Home Reflooring in Review

Two weeks after the reflooring was completed and we have slowly moved the furniture and everything back in from the lanai, I took a look at how things blend. I’m a functional perspective person and matching/blending comes a distant second to me. So Lou picked out the flooring. I think it looks good.

So, as a last look. When Lou decided she wanted to change out the carpet for hard flooring, more than a handful of friends and acquaintances mentioned:

  1. they did theirs themselves, or
  2. it’s easy, they know of friends who did it themselves.

This, to save money on labor costs, etc.. Just pull out carpet and take your time laying down the flooring panels, patience in cutting to fit. Well, I’m not that patient and even handed to do it myself to begin with. So we spent and we hired Arthur to do it. In watching him and his team do the job, I noted a bunch of things that they did, and explained, that I never would have done, had I done it myself “with such ease” as a bunch of people had said.

  • After the carpet was pulled up and removed, the bare concrete floor was sanded to removed glue from carpet backing and other foreign material.
  • Any unevenness and dips, more than 1/8″, in the concrete slab were filled in to smoothen the deck as much as possible. This is essential to ensure that, over time or even right away, there is no gap between floor and the planks.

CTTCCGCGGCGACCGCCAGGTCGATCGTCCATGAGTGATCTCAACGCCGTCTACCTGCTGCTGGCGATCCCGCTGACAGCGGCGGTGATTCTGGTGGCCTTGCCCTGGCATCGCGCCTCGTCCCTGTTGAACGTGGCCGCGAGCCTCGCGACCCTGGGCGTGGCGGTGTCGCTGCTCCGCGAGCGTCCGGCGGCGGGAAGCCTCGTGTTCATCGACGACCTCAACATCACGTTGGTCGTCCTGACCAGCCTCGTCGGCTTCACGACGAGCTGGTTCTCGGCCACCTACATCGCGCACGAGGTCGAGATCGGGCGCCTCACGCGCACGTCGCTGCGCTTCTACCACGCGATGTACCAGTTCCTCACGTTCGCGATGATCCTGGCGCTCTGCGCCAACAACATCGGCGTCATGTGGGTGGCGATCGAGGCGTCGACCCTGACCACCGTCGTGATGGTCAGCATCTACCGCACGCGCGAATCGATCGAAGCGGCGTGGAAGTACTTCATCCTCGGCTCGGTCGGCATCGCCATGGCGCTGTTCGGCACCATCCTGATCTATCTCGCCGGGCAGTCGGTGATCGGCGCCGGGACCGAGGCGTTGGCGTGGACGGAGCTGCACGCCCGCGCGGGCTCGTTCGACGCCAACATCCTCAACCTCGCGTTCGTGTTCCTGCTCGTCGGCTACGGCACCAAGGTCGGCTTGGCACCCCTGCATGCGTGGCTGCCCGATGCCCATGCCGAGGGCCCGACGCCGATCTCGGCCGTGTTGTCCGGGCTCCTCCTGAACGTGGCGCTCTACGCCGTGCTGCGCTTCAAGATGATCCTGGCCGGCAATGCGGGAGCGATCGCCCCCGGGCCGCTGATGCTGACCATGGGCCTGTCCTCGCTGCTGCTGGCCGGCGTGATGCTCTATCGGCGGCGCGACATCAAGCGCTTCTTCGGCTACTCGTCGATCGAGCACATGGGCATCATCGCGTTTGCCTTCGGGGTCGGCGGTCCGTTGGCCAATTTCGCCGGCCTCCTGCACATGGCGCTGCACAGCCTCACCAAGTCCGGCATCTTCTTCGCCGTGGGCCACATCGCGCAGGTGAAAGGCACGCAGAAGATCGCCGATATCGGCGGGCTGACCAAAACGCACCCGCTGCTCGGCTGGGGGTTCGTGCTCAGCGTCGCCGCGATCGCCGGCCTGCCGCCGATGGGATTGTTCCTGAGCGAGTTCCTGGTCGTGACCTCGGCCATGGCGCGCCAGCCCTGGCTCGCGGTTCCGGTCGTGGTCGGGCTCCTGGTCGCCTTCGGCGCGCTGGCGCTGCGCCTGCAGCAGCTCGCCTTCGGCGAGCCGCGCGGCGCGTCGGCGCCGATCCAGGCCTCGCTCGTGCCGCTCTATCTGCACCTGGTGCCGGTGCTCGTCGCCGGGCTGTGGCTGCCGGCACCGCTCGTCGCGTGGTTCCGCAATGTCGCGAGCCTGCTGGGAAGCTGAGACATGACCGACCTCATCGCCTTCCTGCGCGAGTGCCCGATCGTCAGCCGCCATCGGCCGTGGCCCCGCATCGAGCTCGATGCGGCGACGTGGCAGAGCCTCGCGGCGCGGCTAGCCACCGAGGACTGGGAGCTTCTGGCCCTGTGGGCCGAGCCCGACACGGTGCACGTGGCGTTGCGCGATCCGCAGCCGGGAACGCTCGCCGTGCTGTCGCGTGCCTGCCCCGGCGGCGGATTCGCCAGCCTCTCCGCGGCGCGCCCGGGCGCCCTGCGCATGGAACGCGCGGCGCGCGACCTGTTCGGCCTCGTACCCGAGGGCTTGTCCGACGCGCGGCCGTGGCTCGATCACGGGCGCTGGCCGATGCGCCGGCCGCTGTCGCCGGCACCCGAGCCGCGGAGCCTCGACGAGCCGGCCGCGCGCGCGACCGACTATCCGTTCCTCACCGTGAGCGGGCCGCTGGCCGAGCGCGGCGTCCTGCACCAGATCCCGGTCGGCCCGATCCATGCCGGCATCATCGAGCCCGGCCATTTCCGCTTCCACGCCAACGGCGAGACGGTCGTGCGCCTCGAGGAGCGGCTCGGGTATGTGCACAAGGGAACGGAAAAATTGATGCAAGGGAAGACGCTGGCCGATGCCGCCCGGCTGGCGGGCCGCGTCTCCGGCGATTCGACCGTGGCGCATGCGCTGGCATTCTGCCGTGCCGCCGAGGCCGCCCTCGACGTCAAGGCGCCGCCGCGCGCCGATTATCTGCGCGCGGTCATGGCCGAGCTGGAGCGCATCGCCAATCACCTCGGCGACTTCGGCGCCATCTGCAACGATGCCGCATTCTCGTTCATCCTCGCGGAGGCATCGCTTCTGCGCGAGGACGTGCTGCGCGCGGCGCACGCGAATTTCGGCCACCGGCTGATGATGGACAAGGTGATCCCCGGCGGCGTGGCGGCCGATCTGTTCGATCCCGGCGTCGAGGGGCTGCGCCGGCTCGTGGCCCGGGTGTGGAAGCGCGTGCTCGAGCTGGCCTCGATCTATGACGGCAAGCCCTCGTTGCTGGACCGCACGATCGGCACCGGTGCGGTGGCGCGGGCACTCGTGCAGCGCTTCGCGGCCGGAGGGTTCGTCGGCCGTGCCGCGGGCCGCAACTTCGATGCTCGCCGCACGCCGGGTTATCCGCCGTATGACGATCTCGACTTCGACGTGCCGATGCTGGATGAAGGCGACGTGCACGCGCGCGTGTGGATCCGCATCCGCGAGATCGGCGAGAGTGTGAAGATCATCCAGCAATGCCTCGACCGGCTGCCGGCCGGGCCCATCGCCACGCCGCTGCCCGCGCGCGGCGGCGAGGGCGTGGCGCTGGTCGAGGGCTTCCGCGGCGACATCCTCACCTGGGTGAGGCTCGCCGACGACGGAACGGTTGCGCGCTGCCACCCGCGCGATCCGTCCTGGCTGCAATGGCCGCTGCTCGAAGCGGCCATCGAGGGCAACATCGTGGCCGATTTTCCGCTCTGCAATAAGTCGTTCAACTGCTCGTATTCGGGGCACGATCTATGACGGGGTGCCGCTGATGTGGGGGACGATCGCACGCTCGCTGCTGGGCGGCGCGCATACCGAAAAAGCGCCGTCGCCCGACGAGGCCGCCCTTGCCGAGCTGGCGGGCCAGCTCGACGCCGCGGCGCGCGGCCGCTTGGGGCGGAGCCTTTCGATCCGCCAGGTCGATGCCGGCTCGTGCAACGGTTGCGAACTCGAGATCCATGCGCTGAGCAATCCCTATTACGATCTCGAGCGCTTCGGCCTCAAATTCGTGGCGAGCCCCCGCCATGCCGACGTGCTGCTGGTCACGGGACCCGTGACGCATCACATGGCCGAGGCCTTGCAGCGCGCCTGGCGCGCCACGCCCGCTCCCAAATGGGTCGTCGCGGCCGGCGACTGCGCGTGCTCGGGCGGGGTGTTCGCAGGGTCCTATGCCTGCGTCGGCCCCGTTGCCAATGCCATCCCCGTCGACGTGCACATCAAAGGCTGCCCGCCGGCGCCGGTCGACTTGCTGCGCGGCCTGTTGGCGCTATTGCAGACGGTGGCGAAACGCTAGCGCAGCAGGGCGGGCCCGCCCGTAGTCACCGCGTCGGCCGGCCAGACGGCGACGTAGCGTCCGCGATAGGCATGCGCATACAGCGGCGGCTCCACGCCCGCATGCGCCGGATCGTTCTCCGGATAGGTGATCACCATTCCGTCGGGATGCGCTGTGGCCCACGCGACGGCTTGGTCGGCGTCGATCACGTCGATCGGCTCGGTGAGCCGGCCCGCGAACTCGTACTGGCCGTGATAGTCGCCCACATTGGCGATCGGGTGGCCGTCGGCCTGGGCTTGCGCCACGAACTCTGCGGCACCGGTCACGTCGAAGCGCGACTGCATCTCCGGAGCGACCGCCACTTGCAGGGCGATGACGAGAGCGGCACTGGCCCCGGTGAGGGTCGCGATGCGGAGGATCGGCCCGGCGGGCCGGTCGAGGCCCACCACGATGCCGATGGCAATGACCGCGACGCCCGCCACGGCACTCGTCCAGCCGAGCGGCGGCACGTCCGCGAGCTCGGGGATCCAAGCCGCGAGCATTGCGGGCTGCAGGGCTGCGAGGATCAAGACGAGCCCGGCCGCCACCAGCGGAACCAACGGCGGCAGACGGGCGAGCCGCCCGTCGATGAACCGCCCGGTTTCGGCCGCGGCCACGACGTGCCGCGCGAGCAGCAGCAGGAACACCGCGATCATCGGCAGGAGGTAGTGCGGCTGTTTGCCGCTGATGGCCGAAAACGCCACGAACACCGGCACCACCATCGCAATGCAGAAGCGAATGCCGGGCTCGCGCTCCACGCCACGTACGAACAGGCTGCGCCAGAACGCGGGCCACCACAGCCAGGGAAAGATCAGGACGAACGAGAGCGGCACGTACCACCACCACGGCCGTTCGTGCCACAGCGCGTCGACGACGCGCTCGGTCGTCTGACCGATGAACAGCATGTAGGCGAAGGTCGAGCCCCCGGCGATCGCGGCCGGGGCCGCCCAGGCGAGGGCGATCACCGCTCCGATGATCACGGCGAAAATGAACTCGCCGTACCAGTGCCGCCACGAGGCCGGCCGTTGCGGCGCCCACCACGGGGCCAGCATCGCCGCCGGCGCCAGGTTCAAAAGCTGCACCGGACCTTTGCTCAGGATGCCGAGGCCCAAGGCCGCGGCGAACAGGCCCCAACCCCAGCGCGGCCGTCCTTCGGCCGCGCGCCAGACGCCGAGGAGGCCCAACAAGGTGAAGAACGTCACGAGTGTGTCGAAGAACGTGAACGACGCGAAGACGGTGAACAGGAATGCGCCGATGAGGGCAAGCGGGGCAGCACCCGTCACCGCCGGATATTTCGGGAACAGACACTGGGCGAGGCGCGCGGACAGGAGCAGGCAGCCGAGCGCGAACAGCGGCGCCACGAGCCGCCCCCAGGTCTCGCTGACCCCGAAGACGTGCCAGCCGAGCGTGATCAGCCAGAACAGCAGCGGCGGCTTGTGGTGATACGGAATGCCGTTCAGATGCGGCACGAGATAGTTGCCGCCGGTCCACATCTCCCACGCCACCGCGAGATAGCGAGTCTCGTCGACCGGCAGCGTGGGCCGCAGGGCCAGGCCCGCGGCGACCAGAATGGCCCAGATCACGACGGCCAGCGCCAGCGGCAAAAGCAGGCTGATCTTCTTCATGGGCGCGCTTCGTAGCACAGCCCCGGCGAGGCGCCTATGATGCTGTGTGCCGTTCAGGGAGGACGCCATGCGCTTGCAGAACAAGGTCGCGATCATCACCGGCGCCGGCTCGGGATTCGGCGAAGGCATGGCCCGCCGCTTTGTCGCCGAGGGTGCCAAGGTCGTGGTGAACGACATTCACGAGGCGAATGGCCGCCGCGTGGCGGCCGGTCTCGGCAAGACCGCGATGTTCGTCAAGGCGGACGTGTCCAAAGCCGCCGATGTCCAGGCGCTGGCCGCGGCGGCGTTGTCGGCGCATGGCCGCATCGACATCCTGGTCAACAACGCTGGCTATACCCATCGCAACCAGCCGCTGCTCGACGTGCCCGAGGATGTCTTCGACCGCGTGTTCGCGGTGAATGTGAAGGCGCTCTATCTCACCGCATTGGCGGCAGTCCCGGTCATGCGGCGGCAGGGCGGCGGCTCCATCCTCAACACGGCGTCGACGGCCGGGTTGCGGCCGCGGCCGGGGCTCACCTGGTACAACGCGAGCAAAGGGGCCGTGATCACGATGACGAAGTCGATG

• The concrete expansion/control joints and any cracks in the floor slab was filled in. This was to reduce any possible moisture from under the floor.
  • The flooring planks were cut with a small space/gap between flooring and the wall (which is then hidden under the baseboard). This is because the flooring expands slightly once the weight of furniture and everything else is moved back in on top of it, and until full weight of the household is on it, it is “floating”.

I remarked that had I done the work myself I would never have known all this. Arthur mentioned that most do-it-yourselfers find this out in planks buckling slightly close to walls if cut exactly snug to the walls. They notice, either immediately or in time, when walking on the floor some areas where they can feel or hear space between the flooring and the floor slab. That can be either, or both, from moisture or the deck not being flat enough that gaps were present when laying the flooring.

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